Raza, A., ali, S., shafqat, A., Mushtaq, A. et al., "Electromagnetically Compatible Solutions for High and Low Frequency Environment by Separation of Systems," SAE Technical Paper 2012-01-0787, 2012, doi:10.4271/2012-01-0787.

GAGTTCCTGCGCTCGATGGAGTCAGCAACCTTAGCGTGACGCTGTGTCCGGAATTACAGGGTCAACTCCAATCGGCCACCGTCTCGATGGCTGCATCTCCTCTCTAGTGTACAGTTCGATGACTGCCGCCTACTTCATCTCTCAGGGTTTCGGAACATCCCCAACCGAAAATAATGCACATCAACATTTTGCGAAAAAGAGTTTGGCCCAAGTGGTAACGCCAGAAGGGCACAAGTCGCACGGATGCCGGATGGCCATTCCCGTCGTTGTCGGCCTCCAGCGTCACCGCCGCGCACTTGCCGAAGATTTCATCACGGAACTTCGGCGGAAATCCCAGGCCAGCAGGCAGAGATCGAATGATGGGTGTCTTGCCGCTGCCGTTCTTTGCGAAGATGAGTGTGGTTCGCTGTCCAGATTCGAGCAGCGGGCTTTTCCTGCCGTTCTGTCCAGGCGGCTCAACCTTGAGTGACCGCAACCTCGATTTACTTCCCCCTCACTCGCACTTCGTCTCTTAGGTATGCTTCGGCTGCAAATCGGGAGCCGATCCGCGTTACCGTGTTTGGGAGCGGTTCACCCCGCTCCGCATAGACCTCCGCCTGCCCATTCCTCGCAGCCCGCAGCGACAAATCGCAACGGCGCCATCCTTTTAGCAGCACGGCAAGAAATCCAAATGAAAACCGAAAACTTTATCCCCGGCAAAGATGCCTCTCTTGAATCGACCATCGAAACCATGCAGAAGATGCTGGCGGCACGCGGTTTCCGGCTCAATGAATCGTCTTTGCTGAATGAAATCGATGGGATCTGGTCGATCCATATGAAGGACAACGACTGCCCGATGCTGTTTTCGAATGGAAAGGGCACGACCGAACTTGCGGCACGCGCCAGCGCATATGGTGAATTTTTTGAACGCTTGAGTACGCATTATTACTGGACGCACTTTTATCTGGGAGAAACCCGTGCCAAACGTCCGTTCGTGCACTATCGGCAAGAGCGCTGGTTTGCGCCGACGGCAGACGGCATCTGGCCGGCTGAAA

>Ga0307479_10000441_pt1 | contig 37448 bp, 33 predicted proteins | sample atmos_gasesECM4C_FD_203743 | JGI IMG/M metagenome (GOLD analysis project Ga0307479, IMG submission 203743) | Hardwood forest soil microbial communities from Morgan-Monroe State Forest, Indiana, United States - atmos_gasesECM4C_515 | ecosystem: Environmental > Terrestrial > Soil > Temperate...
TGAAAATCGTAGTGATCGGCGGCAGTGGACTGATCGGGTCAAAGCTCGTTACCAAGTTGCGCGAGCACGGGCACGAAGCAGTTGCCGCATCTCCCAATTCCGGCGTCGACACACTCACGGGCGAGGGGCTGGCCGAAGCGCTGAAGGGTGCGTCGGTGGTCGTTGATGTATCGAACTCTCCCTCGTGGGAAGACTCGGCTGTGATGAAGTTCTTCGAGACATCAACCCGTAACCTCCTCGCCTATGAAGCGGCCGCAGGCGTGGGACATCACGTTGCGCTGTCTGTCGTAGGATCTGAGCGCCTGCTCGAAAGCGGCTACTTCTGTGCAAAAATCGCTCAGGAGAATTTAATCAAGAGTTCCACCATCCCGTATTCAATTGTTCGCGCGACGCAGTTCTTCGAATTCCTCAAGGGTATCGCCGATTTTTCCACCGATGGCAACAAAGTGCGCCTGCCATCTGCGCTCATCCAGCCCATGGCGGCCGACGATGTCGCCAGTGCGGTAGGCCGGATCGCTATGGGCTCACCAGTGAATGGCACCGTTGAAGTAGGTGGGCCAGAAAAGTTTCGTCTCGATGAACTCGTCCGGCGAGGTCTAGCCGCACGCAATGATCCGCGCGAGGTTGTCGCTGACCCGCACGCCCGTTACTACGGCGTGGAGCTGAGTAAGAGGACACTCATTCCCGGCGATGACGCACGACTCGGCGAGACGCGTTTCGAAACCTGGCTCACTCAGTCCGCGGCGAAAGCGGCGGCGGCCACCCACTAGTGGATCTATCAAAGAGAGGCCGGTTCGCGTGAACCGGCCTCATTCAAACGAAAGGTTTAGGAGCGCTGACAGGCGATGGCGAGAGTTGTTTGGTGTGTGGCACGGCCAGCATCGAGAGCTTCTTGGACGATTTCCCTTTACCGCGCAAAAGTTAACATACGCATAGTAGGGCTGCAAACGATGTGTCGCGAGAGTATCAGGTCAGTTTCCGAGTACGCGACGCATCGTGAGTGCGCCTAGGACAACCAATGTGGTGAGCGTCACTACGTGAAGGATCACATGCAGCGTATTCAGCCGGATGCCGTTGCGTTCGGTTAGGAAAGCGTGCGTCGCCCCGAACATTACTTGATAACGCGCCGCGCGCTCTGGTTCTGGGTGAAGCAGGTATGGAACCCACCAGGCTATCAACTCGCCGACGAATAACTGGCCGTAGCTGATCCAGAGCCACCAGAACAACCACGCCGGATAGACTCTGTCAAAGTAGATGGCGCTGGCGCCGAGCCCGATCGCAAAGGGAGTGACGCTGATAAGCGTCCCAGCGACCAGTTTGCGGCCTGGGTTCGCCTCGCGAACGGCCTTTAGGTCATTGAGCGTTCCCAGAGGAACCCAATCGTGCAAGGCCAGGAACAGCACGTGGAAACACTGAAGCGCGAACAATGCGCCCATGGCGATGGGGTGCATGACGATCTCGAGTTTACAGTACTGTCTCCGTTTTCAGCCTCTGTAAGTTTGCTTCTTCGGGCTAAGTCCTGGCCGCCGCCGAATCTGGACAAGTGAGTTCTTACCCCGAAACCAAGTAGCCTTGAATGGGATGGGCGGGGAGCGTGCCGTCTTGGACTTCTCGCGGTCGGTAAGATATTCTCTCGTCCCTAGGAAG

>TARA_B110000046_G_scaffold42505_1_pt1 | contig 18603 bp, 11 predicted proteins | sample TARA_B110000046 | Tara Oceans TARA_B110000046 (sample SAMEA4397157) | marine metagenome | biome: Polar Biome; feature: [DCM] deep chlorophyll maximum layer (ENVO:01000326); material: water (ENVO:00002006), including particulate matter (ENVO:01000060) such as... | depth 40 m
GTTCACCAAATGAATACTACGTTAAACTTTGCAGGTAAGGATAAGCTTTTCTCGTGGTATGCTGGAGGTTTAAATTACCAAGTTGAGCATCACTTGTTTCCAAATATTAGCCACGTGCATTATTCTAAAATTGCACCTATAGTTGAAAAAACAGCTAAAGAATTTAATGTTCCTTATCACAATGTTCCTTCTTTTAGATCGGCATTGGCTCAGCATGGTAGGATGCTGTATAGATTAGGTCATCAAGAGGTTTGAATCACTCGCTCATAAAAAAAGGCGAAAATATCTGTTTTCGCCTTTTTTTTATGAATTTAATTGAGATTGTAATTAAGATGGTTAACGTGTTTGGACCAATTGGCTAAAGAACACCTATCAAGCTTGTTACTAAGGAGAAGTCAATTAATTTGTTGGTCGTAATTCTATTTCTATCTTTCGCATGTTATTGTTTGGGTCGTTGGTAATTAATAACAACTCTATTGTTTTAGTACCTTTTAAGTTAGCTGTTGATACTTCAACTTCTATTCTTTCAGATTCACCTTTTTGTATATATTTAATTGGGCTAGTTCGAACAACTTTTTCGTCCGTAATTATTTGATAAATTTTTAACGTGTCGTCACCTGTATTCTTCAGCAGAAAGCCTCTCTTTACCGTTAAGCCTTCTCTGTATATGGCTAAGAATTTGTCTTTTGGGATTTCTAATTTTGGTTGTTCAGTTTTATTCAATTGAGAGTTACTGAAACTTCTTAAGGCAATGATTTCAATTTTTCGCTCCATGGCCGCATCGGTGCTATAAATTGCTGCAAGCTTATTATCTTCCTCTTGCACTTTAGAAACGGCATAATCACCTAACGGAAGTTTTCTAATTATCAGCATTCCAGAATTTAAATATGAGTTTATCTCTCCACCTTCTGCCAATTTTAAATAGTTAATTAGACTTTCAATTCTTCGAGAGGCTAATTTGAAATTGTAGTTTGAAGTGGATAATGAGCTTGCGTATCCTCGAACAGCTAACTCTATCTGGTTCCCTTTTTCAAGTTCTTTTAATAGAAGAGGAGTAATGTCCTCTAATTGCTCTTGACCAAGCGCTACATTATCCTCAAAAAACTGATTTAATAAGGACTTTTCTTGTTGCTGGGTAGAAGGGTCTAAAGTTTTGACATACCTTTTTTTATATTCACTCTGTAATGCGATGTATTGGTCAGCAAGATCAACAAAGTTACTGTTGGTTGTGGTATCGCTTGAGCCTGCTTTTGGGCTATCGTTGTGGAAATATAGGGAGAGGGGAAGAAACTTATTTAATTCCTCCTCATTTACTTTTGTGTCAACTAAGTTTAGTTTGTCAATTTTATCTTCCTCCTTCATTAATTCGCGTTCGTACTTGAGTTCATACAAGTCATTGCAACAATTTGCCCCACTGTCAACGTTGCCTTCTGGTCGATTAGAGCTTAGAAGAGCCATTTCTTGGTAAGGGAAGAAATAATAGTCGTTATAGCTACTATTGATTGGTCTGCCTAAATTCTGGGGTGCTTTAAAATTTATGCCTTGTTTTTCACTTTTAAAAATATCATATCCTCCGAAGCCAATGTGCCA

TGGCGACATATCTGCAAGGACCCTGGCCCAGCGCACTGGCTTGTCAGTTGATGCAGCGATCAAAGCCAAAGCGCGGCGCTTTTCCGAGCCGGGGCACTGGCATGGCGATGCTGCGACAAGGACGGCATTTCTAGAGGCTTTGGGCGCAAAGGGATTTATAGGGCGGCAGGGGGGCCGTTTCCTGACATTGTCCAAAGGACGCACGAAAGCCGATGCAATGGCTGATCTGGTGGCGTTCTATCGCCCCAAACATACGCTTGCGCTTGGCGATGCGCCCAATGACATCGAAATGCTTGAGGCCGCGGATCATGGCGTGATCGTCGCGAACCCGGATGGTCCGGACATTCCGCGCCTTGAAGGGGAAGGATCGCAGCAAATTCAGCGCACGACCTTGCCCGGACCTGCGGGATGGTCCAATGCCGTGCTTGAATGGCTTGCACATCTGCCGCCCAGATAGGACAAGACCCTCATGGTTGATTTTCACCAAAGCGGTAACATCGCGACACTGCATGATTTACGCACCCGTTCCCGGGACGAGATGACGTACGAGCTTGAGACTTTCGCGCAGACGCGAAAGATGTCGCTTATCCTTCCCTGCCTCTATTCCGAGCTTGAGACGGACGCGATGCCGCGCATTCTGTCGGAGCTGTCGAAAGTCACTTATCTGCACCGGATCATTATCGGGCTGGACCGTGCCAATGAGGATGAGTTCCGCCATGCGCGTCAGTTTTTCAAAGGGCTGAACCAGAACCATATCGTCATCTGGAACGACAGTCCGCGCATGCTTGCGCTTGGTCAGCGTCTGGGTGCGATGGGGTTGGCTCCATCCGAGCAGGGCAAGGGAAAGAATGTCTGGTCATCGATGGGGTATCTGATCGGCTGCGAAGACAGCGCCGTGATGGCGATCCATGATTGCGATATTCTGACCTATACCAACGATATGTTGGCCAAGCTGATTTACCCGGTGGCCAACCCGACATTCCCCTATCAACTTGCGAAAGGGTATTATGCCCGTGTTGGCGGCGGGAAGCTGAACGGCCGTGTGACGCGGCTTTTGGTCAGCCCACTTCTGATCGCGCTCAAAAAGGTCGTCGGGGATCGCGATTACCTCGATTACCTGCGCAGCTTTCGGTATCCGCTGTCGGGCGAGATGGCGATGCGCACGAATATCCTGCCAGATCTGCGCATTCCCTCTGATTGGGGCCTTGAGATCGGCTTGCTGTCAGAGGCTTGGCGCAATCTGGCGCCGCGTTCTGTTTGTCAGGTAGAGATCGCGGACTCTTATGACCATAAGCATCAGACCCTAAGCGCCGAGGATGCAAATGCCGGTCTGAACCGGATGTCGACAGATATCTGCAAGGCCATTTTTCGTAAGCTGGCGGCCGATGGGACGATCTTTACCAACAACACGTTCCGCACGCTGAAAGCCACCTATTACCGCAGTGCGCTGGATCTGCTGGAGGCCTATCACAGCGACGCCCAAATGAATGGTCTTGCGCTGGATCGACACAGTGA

Hybrid electric vehicles require careful dealing with EMC because in HEV's analog and digital circuitry coexist in the vehicle's enclosed environment. These lead to a requirement of advanced methods for the increased requirements for electromagnetic compatibility and analysis and reduction of EMI . There are many methods to increase EMI resistance of a hybrid car's electronics systems implemented printed circuit board, several of which will be reviewed in the current paper. In this review paper, we explain conducted and radiated emission avoidance methods using isolation amongst several subsystems. Within the harsh EM environment of a modern hybrid car, isolation between systems of differing frequencies is an effective method for reducing EMI/EMC issues. These techniques include usage of filters to hinder conducted emissions and shielding to stop radiated emissions. Of the many parameters which need to be tweaked to improve the electromagnetic compatibility of a system, the use of filters at the boundaries of shielded systems (to increase resistance to RF and transient susceptibility issues). In hybrid electric vehicles, electronic power converters produce EM noise with high-powered low frequency harmonics and high-frequency low powered electronic noise is produced from in-vehicle communication systems. More research is required in the field where there is a requirement to separate devices operating at high and low frequency spectrum ranges at the same time. We attempt to show several solutions to these class of EMI problems present in mixed frequency environments through the use of separation of systems.